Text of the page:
For example, when blogs, social media outlets and online media sites began to become important communication outlets, many predicted that they would spell the end of traditional public relations.  Not a happy thought for an owner of a PR firm, but as we began to embrace the changes and utilize the various different forms of communication, it soon became apparent that not only was the Internet not a threat to our PR efforts, it greatly enhanced them.  Now, when we place a client in a magazine or newspaper article or on a TV or radio segment we can magnify and amplify that media coverage via blogging, social media and forums. Conversely we can first establish a client via the net on a website, blog, social media outlet or other online avenues and use the online buzz to generate interest from the traditional media.

Think of your business as an ever evolving process.  Let your competition stay rooted in one place.  Keeps your business growing; you’ll be surprised at the new outlets and opportunities you’ll find.

Copyright © Anthony Mora 2010

Flipboard: Become Your own Personal Publisher

Flipboard, a new social magazine application for the iPad has created quite the buzz.  It is quickly becoming the most popular free iPad application.   Flipboard converts an iPad into what is known as a social magazine. In essence it can make a tailor made magazine creating different sections from various social media sites, blogs and other online content.  It then organizes that content into a digital social magazine that readers can peruse with a flip of the wrist.  Flipboard is the latest social magazine.  As with Pulse, another app that allows users to create their own personalized publication, Flipboard illustrates one new trend in media and personalized publishing.  The mainstream media as well as bloggers and social media mavens will continue to publish and post their specific content, but with tools such as Flipboard every user can now be their own publisher and editor.  Think of it as publishing’s version of Tivo and the DVR.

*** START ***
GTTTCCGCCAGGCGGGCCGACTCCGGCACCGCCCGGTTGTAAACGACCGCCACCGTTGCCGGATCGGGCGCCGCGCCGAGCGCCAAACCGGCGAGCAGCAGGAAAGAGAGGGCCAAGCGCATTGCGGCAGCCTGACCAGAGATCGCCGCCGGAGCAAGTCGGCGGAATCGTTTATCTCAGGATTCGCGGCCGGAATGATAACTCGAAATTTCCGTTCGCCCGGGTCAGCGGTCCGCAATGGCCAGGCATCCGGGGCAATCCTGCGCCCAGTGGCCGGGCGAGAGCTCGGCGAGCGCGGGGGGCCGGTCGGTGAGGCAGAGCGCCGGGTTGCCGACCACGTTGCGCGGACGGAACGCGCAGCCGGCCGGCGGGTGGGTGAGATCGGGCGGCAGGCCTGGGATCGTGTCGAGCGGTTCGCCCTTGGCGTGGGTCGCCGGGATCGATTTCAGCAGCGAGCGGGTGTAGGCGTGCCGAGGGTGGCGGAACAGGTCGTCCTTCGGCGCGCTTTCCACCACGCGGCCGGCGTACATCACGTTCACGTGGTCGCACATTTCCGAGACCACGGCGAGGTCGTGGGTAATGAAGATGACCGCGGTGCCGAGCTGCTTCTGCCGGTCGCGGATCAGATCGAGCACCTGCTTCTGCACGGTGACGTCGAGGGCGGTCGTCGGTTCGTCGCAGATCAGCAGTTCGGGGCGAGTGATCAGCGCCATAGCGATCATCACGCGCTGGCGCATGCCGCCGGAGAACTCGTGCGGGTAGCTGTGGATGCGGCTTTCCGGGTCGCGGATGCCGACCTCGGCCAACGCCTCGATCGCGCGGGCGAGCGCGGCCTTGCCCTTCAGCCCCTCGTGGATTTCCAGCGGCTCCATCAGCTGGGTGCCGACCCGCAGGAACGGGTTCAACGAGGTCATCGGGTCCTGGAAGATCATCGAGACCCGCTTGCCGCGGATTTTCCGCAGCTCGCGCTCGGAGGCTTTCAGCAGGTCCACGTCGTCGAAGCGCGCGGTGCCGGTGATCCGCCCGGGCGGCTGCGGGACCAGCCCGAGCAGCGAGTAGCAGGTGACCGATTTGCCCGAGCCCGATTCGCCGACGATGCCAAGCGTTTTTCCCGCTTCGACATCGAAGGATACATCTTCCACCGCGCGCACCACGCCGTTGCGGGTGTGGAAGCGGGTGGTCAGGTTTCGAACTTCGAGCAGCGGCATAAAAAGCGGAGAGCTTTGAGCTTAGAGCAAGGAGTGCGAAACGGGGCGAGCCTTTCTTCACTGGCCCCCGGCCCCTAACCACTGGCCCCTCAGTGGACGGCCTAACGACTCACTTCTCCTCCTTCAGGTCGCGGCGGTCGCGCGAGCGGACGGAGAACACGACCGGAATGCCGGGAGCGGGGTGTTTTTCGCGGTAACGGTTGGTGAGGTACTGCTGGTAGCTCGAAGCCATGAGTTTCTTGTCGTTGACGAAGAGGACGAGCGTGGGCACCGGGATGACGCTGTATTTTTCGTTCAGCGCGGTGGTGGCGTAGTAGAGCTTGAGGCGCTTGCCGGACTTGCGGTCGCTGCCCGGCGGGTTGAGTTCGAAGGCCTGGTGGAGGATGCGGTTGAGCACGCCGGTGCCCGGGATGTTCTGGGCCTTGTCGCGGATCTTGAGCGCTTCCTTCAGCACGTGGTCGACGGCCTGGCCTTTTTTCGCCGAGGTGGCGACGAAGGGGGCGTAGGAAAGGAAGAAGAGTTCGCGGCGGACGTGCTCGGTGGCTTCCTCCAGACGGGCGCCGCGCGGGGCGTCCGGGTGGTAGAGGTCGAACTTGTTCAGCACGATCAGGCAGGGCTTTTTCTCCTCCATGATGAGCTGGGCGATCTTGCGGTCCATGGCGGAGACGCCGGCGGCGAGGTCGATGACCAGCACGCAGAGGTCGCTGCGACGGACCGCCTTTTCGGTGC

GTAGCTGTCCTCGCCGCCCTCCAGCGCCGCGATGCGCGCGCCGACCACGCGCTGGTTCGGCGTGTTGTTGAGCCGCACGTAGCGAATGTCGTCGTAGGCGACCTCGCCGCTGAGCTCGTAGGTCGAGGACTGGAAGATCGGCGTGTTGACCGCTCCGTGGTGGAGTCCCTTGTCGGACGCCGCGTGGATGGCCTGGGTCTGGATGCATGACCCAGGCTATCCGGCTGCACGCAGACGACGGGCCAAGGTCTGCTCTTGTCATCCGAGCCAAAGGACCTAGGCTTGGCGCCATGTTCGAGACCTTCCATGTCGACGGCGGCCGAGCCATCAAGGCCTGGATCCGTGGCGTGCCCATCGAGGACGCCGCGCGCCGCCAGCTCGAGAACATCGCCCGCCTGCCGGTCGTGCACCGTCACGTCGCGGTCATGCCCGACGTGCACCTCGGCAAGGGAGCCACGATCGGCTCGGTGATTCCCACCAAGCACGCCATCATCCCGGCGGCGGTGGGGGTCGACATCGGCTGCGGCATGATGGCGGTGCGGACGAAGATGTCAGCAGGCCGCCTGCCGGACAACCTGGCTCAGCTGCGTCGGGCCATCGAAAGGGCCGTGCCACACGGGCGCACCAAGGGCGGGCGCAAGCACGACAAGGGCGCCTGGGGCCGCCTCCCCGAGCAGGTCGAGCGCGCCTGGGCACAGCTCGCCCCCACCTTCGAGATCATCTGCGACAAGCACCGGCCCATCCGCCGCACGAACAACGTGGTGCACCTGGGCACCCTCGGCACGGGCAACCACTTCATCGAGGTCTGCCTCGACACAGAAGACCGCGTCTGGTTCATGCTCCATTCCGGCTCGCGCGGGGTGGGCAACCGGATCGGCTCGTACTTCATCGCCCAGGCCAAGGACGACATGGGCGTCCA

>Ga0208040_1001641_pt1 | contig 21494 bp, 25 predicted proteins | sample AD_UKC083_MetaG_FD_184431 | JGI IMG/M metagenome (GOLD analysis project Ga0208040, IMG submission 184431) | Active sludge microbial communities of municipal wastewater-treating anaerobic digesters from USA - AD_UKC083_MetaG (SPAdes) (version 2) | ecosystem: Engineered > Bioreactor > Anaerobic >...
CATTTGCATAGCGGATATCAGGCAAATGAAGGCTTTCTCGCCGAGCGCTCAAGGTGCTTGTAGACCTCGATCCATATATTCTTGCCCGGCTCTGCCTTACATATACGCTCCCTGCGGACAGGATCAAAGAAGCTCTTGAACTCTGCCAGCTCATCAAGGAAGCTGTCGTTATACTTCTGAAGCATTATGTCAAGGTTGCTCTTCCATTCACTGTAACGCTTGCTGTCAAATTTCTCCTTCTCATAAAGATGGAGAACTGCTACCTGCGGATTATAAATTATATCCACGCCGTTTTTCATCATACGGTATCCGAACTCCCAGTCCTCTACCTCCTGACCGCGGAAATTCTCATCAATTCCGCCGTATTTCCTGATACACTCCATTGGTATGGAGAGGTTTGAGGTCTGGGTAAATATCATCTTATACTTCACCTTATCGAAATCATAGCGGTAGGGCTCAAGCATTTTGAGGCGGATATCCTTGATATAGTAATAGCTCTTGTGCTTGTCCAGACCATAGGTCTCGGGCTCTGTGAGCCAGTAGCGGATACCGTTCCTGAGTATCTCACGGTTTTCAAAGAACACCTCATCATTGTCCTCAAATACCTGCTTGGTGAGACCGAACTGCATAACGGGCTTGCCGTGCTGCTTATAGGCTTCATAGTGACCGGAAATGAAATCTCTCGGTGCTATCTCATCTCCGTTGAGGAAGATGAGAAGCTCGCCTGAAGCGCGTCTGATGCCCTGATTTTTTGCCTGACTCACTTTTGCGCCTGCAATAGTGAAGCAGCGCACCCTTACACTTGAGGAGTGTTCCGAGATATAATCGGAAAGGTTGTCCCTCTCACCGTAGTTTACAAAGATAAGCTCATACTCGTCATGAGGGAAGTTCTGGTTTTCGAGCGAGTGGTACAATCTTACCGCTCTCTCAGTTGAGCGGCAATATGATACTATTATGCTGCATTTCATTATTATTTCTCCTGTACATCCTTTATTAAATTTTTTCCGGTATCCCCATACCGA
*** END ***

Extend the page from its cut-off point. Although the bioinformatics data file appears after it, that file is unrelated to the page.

The PR Credibility Factor – Small Business Benefit the most in Economic Hardtimes

Let’s look at an example of how advertising and media placement differ. You’re interested in buying a new car and just happen to be thumbing through a copy of Fortune magazine. You come across an ad for a car. The ad is pretty and glossy. It is a photo of a beach scene at sunset. The colors are more beautiful than those in real life. The photo has an attractive man and woman dressed in sophisticated evening attire standing by the car, which is parked in the sand, just beyond the reach of the aqua marine waves. The copy tells you that this car is the best thing to hit this country since sliced bread and that you can’t exist another day without running out and buying it. The photo tells you that if you do by the car, you will be transported to that idyllic beach scene. You live in Cincinnati, Ohio, it is the dead of winter, and damn if that idyllic marine scene doesn’t look inviting.

You continue to look through the magazine and come upon an article on the year’s best cars. The article mentions a certain car (not the one you saw in the ad), and touts the car as being one of the most efficient, best-built, luxurious, yet cost-effective cars on the market. The article is simple, direct, and informative and is written by an expert in the automotive field. Which do you think will have the most impact on you, the ad or the article?

My guess is, after the Caribbean fantasies die down, the article will have the greatest impact on you. Why? Credibility. The ad may give you some basic information, but it primarily offers you a fantasy. The car is bright and shiny. It is parked on an empty, pristine beach. The sun is setting in the background. There is a sexy, tanned couple, in evening attire no less, standing by the immaculate, gleaming car. Nine times out of ten, you’re not buying the car; you’re buying the scene – the fantasy.

The article, on the other hand, raises your comfort level. You have been given objective
information on the car’s effectiveness and quality. An expert has kicked the tires for you and given you a positive report. You have moved from fantasy to reality. The car featured in the ad may seem more sexy or romantic, but the one spotlighted in the article becomes real. It is a news story. Not only is it luxurious, it is dependable, efficient, and reliable. Remember, it’s 20-below outside, reliable is important. It is this type of credibility or validation that cannot be bought in the form of an ad. It is the credibility factor that makes PR so effective.

Copyright © Anthony Mora 2009